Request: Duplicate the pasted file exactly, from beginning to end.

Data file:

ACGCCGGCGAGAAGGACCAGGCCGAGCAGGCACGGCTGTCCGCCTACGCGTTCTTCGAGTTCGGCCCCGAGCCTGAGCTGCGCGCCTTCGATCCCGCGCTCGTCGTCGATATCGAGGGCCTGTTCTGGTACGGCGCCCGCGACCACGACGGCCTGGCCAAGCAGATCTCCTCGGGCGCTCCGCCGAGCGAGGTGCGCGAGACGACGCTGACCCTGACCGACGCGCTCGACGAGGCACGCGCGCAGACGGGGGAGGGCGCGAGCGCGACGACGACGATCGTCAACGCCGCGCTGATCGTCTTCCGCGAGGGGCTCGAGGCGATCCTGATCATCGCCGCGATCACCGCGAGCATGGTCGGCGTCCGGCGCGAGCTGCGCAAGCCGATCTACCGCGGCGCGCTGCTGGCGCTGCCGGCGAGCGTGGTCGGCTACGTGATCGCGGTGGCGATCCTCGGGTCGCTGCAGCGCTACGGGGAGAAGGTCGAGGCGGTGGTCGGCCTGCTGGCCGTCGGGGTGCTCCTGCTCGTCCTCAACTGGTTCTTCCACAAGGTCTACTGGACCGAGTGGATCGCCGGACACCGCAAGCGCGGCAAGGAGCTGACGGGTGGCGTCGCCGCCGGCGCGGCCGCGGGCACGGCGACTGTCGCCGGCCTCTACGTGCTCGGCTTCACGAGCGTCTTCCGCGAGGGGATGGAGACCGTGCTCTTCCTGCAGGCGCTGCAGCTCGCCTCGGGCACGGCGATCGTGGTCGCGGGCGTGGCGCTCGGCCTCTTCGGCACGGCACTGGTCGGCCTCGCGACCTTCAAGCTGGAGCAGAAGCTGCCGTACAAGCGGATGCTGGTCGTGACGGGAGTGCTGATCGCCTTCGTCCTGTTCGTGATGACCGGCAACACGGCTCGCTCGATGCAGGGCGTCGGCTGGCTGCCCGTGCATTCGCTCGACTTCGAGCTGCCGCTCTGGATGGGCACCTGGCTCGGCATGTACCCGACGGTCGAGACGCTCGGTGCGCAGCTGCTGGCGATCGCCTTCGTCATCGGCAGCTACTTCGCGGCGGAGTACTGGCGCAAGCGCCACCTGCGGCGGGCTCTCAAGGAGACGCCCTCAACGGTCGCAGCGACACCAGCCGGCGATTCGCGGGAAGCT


ACGCCGGCGAGAAGGACCAGGCCGAGCAGGCACGGCTGTCCGCCTACGCGTTCTTCGAGTTCGGCCCCGAGCCTGAGCTGCGCGCCTTCGATCCCGCGCTCGTCGTCGATATCGAGGGCCTGTTCTGGTACGGCGCCCGCGACCACGACGGCCTGGCCAAGCAGATCTCCTCGGGCGCTCCGCCGAGCGAGGTGCGCGAGACGACGCTGACCCTGACCGACGCGCTCGACGAGGCACGCGCGCAGACGGGGGAGGGCGCGAGCGCGACGACGACGATCGTCAACGCCGCGCTGATCGTCTTCCGCGAGGGGCTCGAGGCGATCCTGATCATCGCCGCGATCACCGCGAGCATGGTCGGCGTCCGGCGCGAGCTGCGCAAGCCGATCTACCGCGGCGCGCTGCTGGCGCTGCCGGCGAGCGTGGTCGGCTACGTGATCGCGGTGGCGATCCTCGGGTCGCTGCAGCGCTACGGGGAGAAGGTCGAGGCGGTGGTCGGCCTGCTGGCCGTCGGGGTGCTCCTGCTCGTCCTCAACTGGTTCTTCCACAAGGTCTACTGGACCGAGTGGATCGCCGGACACCGCAAGCGCGGCAAGGAGCTGACGGGTGGCGTCGCCGCCGGCGCGGCCGCGGGCACGGCGACTGTCGCCGGCCTCTACGTGCTCGGCTTCACGAGCGTCTTCCGCGAGGGGATGGAGACCGTGCTCTTCCTGCAGGCGCTGCAGCTCGCCTCGGGCACGGCGATCGTGGTCGCGGGCGTGGCGCTCGGCCTCTTCGGCACGGCACTGGTCGGCCTCGCGACCTTCAAGCTGGAGCAGAAGCTGCCGTACAAGCGGATGCTGGTCGTGACGGGAGTGCTGATCGCCTTCGTCCTGTTCGTGATGACCGGCAACACGGCTCGCTCGATGCAGGGCGTCGGCTGGCTGCCCGTGCATTCGCTCGACTTCGAGCTGCCGCTCTGGATGGGCACCTGGCTCGGCATGTACCCGACGGTCGAGACGCTCGGTGCGCAGCTGCTGGCGATCGCCTTCGTCATCGGCAGCTACTTCGCGGCGGAGTACTGGCGCAAGCGCCACCTGCGGCGGGCTCTCAAGGAGACGCCCTCAACGGTCGCAGCGACACCAGCCGGCGATTCGCGGGAAGCT